Working with samples from terraces of the Fremont River, we demonstrate that samples amalgamated from 30 clasts represent well the mean concentration.
Depth profiles show the expected shifted exponential concentration profile that we attribute to the sum of uniform mean inheritance and depth-dependent post-depositional nuclide production.
The stochastic nature of burial depth and hence in nuclide production in these clasts during exhumation and fluvial transport, and during post-depositional stirring, results in great variability in clast nuclide concentrations.
We present a method for dealing with the problem of pre-depositional inheritance of cosmogenic nuclides.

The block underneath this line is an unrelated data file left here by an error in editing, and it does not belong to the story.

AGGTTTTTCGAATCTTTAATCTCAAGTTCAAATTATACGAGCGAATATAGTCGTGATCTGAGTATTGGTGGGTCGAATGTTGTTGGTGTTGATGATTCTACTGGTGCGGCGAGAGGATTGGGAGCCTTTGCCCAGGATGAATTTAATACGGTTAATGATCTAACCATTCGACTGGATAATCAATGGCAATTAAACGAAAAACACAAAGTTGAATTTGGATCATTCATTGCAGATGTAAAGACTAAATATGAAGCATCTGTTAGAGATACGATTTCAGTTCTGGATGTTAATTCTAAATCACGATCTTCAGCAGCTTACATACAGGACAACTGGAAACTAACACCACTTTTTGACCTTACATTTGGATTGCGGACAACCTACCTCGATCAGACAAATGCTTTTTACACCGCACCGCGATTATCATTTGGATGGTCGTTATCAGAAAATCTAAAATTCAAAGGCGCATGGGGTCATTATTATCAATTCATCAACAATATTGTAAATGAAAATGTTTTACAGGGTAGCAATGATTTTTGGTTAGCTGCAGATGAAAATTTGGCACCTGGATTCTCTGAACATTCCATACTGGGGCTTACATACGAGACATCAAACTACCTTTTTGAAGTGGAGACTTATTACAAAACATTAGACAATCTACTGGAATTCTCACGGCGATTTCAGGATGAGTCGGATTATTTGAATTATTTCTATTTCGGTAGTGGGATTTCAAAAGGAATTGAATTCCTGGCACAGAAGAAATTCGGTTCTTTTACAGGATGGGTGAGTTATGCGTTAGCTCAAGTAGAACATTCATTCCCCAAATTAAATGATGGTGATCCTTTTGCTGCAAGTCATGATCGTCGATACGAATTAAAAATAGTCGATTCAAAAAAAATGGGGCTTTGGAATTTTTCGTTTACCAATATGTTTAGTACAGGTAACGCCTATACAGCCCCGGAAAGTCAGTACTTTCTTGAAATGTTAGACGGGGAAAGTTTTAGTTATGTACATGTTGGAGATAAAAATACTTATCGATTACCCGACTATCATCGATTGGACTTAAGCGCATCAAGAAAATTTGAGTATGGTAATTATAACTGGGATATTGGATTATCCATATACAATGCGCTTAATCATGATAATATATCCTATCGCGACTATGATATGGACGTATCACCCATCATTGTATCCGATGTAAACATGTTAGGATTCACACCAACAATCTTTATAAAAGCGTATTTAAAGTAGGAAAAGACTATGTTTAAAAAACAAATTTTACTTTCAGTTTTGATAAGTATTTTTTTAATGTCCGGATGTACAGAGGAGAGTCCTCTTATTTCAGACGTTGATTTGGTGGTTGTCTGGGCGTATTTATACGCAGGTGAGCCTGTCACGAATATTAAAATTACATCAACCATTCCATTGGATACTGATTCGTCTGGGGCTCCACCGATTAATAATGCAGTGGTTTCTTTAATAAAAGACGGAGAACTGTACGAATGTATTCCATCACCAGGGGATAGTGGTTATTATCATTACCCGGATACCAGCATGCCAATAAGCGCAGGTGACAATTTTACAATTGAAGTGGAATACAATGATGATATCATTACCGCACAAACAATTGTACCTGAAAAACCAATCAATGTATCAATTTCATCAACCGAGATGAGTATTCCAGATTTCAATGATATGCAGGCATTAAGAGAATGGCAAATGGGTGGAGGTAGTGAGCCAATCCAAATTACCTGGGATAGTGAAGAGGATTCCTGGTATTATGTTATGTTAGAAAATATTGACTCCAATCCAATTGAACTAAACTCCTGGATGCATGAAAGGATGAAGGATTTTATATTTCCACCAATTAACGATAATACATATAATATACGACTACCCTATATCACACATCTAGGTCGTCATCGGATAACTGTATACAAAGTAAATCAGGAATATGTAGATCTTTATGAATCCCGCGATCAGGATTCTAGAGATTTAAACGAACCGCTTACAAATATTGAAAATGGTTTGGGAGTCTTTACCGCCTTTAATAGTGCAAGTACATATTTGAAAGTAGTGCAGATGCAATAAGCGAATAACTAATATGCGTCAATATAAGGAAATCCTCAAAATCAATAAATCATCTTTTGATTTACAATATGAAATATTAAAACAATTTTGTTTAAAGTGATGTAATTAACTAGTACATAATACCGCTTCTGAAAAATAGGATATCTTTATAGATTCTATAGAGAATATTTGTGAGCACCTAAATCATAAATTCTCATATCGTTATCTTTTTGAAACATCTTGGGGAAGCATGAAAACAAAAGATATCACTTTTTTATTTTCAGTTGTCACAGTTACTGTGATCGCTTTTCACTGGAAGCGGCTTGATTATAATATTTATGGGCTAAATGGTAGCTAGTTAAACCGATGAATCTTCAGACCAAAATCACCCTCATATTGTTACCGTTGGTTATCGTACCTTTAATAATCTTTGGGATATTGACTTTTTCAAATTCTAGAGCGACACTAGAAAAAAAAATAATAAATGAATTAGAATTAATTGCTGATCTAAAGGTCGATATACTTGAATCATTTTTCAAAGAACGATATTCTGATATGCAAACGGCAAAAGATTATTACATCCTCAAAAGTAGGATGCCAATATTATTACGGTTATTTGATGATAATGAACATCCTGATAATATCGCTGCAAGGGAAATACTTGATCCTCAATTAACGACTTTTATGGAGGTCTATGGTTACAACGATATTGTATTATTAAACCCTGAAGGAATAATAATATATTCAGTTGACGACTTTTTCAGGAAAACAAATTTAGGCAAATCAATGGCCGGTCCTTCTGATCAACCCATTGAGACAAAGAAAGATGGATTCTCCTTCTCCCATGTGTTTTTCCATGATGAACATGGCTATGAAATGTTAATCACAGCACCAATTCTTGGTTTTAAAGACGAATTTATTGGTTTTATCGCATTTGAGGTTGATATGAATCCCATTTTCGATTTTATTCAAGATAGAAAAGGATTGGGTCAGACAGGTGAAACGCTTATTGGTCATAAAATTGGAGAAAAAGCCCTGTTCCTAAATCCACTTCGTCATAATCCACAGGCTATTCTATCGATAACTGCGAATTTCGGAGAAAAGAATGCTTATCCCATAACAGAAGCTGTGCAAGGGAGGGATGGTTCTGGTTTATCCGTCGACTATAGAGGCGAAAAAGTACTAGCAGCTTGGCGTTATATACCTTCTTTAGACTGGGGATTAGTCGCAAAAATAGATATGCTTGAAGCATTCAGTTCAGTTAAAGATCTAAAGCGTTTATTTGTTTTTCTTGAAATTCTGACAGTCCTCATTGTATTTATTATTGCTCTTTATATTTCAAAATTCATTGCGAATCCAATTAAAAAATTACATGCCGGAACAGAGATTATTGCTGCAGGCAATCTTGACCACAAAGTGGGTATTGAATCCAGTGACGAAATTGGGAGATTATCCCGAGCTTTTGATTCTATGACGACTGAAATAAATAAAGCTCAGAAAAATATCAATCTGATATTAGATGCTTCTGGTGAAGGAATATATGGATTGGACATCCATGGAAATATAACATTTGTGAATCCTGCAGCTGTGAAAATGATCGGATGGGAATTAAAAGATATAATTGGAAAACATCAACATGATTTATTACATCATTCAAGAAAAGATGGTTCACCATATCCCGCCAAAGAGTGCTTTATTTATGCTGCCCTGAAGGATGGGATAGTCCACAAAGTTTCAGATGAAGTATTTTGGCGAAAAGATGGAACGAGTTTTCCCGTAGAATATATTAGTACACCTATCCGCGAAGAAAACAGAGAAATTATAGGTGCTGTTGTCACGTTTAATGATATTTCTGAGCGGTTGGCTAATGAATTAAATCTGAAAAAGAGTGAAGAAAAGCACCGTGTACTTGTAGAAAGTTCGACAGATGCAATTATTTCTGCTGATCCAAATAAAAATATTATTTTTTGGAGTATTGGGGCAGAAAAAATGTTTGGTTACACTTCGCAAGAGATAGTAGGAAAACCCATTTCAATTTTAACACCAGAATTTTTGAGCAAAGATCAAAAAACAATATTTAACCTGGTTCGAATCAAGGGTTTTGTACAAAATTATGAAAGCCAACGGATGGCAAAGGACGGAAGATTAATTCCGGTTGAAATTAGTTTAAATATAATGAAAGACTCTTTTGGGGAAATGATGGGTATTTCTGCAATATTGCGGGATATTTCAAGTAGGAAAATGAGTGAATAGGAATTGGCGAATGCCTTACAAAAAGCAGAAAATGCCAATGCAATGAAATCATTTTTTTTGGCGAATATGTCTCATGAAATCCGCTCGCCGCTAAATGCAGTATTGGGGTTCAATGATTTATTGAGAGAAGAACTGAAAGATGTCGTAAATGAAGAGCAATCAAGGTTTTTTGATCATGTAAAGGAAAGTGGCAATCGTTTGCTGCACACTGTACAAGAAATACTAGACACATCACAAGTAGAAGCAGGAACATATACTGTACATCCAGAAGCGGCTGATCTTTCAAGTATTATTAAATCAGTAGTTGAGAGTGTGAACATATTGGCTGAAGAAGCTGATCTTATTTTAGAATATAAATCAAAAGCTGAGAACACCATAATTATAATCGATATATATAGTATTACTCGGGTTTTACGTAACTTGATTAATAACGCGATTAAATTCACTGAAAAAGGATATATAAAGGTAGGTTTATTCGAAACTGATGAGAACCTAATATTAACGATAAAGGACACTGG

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While surface exposure dating using cosmogenic Al would seem to be an ideal dating method, the surfaces are composed of individual clasts, each with its own complex history of exposure and burial.We generate samples by amalgamating many individual clasts in order to average over their widely different exposure histories.Depth profiles of such amalgamated samples allow us to constrain the mean inheritance, to test for the possible importance of stirring, and to estimate the age of the surface.That the depth-dependent parts of the profiles are exponential argues against significant post-depositional displacement of clasts within the deposit.Our technique yields Be age estimates of 60±9, 102±16 and 151±24 ka for the three highest terraces, corresponding to isotope stages 4, 5d and 6, respectively.